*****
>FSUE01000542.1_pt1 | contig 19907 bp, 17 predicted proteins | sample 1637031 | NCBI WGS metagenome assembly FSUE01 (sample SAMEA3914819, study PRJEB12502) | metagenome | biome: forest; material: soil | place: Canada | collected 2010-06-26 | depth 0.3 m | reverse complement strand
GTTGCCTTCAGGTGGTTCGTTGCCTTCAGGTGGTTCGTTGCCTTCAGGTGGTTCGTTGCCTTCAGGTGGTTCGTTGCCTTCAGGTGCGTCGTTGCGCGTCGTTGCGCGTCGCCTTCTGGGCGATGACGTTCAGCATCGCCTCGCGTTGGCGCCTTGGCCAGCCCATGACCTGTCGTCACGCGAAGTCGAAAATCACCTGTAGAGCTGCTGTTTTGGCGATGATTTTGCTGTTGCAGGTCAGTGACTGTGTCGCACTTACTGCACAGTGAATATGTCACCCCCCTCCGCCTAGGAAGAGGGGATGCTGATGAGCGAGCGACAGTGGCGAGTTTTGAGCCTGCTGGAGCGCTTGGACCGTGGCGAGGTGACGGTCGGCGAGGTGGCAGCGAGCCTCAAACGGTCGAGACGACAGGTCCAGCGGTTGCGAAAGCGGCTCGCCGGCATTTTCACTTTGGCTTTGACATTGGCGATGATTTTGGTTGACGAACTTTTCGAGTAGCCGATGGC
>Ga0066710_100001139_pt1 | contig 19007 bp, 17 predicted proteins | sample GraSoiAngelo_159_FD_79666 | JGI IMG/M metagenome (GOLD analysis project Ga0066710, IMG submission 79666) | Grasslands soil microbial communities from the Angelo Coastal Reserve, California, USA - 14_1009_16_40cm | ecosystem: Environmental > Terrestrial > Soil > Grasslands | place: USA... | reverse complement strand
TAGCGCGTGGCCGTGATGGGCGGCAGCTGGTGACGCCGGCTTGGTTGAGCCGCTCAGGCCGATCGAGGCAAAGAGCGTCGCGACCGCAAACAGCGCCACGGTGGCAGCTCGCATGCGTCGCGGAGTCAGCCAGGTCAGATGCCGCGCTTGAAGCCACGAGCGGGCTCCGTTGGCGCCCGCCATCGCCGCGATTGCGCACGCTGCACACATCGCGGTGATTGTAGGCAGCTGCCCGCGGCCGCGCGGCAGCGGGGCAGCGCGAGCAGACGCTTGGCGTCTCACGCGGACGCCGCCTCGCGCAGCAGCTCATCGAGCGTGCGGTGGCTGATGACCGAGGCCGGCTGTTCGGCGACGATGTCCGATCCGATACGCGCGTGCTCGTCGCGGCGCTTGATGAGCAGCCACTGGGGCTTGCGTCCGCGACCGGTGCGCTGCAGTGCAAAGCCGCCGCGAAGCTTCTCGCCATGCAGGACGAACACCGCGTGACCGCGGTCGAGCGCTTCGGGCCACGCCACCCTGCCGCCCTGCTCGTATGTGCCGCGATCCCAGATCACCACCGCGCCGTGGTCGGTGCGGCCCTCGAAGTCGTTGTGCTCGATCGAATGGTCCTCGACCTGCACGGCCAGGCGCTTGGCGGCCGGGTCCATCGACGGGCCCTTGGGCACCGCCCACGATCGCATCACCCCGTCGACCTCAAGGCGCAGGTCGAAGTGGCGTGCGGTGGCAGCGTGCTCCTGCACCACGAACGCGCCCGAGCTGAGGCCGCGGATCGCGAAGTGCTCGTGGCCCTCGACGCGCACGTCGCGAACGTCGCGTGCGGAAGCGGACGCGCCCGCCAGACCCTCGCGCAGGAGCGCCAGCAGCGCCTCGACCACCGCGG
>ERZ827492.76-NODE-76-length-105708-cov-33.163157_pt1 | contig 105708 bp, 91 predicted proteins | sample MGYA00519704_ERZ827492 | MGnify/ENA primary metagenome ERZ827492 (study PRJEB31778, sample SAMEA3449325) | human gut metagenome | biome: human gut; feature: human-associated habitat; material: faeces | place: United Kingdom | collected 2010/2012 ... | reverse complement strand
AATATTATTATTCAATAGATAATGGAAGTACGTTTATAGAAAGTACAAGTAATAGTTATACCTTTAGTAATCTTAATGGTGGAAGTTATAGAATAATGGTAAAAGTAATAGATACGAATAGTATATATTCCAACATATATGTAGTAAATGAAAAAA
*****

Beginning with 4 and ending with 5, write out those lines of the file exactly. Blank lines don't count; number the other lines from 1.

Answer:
TAGCGCGTGGCCGTGATGGGCGGCAGCTGGTGACGCCGGCTTGGTTGAGCCGCTCAGGCCGATCGAGGCAAAGAGCGTCGCGACCGCAAACAGCGCCACGGTGGCAGCTCGCATGCGTCGCGGAGTCAGCCAGGTCAGATGCCGCGCTTGAAGCCACGAGCGGGCTCCGTTGGCGCCCGCCATCGCCGCGATTGCGCACGCTGCACACATCGCGGTGATTGTAGGCAGCTGCCCGCGGCCGCGCGGCAGCGGGGCAGCGCGAGCAGACGCTTGGCGTCTCACGCGGACGCCGCCTCGCGCAGCAGCTCATCGAGCGTGCGGTGGCTGATGACCGAGGCCGGCTGTTCGGCGACGATGTCCGATCCGATACGCGCGTGCTCGTCGCGGCGCTTGATGAGCAGCCACTGGGGCTTGCGTCCGCGACCGGTGCGCTGCAGTGCAAAGCCGCCGCGAAGCTTCTCGCCATGCAGGACGAACACCGCGTGACCGCGGTCGAGCGCTTCGGGCCACGCCACCCTGCCGCCCTGCTCGTATGTGCCGCGATCCCAGATCACCACCGCGCCGTGGTCGGTGCGGCCCTCGAAGTCGTTGTGCTCGATCGAATGGTCCTCGACCTGCACGGCCAGGCGCTTGGCGGCCGGGTCCATCGACGGGCCCTTGGGCACCGCCCACGATCGCATCACCCCGTCGACCTCAAGGCGCAGGTCGAAGTGGCGTGCGGTGGCAGCGTGCTCCTGCACCACGAACGCGCCCGAGCTGAGGCCGCGGATCGCGAAGTGCTCGTGGCCCTCGACGCGCACGTCGCGAACGTCGCGTGCGGAAGCGGACGCGCCCGCCAGACCCTCGCGCAGGAGCGCCAGCAGCGCCTCGACCACCGCGG
>ERZ827492.76-NODE-76-length-105708-cov-33.163157_pt1 | contig 105708 bp, 91 predicted proteins | sample MGYA00519704_ERZ827492 | MGnify/ENA primary metagenome ERZ827492 (study PRJEB31778, sample SAMEA3449325) | human gut metagenome | biome: human gut; feature: human-associated habitat; material: faeces | place: United Kingdom | collected 2010/2012 ... | reverse complement strand